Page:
CPUID Data Tab (Windows Version)
Some operating systems can misidentify new processors. The CPUID Data Tab of the Intel® Processor Frequency ID Utility properly identifies Intel products beginning with the Pentium processor. It also displays the brand name for the Pentium III processor family.
For Intel processors starting from the Pentium processor generation, the utility identifies the product’s brand designation (product name) and displays information about the processor’s cache size, multimedia instructions, and Intel manufacturing designations. This information is occasionally helpful when communicating with Intel about a customer’s specific processor.
Note: The descriptions of the features of the utility on this page are for the Windows version. The bootable version of the utility reports the same information as the Windows version in a single screen text format. See the Reported Information for more detail.
CPUID Data Tab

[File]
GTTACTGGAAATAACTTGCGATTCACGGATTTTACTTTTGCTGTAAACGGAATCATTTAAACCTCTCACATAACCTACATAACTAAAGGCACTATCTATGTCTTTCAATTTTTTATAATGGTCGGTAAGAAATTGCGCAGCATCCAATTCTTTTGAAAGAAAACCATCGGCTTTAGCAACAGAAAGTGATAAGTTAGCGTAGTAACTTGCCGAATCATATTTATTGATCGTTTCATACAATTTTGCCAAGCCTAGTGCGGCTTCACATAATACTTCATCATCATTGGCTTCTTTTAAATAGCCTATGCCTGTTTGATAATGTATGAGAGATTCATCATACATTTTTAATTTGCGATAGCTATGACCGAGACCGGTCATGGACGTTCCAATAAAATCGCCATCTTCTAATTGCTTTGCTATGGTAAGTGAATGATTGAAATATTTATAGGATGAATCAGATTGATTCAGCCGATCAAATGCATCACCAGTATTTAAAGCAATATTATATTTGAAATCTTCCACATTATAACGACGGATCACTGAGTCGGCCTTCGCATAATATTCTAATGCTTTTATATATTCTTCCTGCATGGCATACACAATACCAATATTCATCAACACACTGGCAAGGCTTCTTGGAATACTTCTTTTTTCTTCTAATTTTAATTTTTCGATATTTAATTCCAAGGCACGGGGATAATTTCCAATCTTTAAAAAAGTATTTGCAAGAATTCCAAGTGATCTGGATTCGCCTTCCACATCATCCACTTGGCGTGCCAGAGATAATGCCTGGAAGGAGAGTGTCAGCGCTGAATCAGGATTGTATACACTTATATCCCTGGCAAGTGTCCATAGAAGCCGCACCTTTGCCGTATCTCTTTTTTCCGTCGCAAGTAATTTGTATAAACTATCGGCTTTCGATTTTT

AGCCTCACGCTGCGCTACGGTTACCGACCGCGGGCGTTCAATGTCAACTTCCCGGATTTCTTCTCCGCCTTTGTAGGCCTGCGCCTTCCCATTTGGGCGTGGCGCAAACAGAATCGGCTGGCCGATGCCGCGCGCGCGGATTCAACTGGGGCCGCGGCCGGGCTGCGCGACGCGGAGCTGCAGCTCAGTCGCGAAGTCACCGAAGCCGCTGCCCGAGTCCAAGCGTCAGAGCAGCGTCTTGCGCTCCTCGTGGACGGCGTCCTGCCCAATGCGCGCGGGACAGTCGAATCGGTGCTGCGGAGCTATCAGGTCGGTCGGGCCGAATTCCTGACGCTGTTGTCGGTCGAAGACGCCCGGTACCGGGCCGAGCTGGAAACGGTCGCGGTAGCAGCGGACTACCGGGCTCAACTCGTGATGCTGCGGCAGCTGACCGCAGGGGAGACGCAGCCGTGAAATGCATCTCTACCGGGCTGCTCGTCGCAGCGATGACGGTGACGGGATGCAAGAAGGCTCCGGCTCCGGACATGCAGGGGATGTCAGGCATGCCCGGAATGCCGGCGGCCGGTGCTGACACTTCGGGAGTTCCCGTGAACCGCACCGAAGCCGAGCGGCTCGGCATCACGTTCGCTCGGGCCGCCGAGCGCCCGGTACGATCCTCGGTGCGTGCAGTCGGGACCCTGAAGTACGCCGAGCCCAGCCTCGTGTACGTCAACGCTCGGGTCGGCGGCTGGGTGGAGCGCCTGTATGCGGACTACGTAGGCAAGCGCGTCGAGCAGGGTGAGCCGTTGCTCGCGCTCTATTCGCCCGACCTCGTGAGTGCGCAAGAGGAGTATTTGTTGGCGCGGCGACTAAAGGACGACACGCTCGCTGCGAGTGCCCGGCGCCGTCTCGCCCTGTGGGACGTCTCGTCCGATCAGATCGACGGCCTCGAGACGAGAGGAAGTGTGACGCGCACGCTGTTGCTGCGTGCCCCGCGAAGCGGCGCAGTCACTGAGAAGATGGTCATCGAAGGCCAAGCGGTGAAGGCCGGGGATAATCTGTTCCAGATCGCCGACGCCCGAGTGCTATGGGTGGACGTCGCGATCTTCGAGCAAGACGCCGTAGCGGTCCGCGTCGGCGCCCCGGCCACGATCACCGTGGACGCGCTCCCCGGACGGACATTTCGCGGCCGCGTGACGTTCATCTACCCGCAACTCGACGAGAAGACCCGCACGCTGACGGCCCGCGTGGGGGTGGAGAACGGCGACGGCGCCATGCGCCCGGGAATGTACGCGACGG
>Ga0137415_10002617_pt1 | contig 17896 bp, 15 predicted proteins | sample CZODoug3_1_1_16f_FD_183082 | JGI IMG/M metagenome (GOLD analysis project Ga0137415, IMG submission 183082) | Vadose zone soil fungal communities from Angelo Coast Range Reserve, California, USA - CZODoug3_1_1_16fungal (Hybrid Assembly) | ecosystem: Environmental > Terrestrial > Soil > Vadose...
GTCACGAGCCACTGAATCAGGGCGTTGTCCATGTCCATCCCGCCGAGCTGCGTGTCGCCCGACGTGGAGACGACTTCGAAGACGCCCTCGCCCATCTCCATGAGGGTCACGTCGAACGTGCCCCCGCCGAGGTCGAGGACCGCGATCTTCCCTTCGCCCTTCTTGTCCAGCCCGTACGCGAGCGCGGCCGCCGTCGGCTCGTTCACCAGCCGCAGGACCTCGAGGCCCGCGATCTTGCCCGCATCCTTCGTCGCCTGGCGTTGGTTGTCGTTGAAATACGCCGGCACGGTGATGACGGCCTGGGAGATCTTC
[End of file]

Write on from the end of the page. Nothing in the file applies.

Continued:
The CPUID Data Tab can be used to identify processors as far back as the Pentium® processor, and will report the following information:
- Intel processor name
- Processor Family
- Processor Type
- Processor Model
- Processor Stepping
- Cache size
- (Windows NT* and Windows* 2000 only) Which processor was tested in a multiprocessor system, and total number of processors
No speed testing processor functions/operations are reported with this feature.
Interpreting Information Reported on the CPUID Data Tab
There are four kinds of messages that you will see in relation to the processor information: Type, Family, Model, and Stepping.
- Type Message “Type” indicates whether the Intel processor was intended for installation by a consumer (end user) or by a professional PC system manufacturer. Intel processors intended for end user installation will have a “1” in the dialog box. A “0” in the “type” box indicates that the processor tested was intended for installation by a professional PC system integrator, service company or manufacturer.
- Family Message